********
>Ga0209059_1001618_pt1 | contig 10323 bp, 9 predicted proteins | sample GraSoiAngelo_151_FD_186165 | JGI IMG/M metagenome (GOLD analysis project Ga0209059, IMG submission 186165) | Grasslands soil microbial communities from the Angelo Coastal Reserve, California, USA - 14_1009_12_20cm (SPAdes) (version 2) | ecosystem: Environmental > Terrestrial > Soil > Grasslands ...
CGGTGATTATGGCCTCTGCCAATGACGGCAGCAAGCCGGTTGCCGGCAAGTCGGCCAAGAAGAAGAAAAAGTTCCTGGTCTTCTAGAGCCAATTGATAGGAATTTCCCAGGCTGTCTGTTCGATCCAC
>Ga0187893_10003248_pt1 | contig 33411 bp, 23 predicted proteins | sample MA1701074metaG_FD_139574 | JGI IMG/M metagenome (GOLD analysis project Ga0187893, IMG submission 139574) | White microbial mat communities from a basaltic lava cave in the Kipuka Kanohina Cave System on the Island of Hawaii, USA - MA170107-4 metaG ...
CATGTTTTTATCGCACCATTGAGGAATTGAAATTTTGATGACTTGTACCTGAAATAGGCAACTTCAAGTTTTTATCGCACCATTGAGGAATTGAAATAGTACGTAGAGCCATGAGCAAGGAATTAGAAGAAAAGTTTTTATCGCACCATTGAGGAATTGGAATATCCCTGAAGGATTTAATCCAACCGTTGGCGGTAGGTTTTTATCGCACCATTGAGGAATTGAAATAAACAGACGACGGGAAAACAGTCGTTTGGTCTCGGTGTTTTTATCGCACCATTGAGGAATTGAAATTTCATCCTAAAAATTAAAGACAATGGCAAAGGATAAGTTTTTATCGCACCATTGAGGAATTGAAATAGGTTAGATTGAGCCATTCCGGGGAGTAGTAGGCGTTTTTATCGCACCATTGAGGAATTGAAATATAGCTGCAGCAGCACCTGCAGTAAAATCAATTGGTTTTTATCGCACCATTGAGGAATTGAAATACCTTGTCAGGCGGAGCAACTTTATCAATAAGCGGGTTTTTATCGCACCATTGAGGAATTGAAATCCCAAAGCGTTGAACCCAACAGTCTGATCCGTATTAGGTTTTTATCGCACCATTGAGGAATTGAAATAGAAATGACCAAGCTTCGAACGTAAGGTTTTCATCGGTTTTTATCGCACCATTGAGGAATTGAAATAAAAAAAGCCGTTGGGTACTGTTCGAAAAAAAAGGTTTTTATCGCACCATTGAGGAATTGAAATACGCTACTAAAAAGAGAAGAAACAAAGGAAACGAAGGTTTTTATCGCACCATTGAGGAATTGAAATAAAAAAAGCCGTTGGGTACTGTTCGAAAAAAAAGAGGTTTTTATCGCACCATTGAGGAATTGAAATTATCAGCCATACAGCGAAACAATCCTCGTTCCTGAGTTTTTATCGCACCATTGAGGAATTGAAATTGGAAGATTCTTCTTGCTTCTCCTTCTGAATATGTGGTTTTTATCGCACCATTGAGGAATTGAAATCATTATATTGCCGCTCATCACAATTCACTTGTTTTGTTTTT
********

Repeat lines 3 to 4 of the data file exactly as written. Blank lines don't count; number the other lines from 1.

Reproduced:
>Ga0187893_10003248_pt1 | contig 33411 bp, 23 predicted proteins | sample MA1701074metaG_FD_139574 | JGI IMG/M metagenome (GOLD analysis project Ga0187893, IMG submission 139574) | White microbial mat communities from a basaltic lava cave in the Kipuka Kanohina Cave System on the Island of Hawaii, USA - MA170107-4 metaG ...
CATGTTTTTATCGCACCATTGAGGAATTGAAATTTTGATGACTTGTACCTGAAATAGGCAACTTCAAGTTTTTATCGCACCATTGAGGAATTGAAATAGTACGTAGAGCCATGAGCAAGGAATTAGAAGAAAAGTTTTTATCGCACCATTGAGGAATTGGAATATCCCTGAAGGATTTAATCCAACCGTTGGCGGTAGGTTTTTATCGCACCATTGAGGAATTGAAATAAACAGACGACGGGAAAACAGTCGTTTGGTCTCGGTGTTTTTATCGCACCATTGAGGAATTGAAATTTCATCCTAAAAATTAAAGACAATGGCAAAGGATAAGTTTTTATCGCACCATTGAGGAATTGAAATAGGTTAGATTGAGCCATTCCGGGGAGTAGTAGGCGTTTTTATCGCACCATTGAGGAATTGAAATATAGCTGCAGCAGCACCTGCAGTAAAATCAATTGGTTTTTATCGCACCATTGAGGAATTGAAATACCTTGTCAGGCGGAGCAACTTTATCAATAAGCGGGTTTTTATCGCACCATTGAGGAATTGAAATCCCAAAGCGTTGAACCCAACAGTCTGATCCGTATTAGGTTTTTATCGCACCATTGAGGAATTGAAATAGAAATGACCAAGCTTCGAACGTAAGGTTTTCATCGGTTTTTATCGCACCATTGAGGAATTGAAATAAAAAAAGCCGTTGGGTACTGTTCGAAAAAAAAGGTTTTTATCGCACCATTGAGGAATTGAAATACGCTACTAAAAAGAGAAGAAACAAAGGAAACGAAGGTTTTTATCGCACCATTGAGGAATTGAAATAAAAAAAGCCGTTGGGTACTGTTCGAAAAAAAAGAGGTTTTTATCGCACCATTGAGGAATTGAAATTATCAGCCATACAGCGAAACAATCCTCGTTCCTGAGTTTTTATCGCACCATTGAGGAATTGAAATTGGAAGATTCTTCTTGCTTCTCCTTCTGAATATGTGGTTTTTATCGCACCATTGAGGAATTGAAATCATTATATTGCCGCTCATCACAATTCACTTGTTTTGTTTTT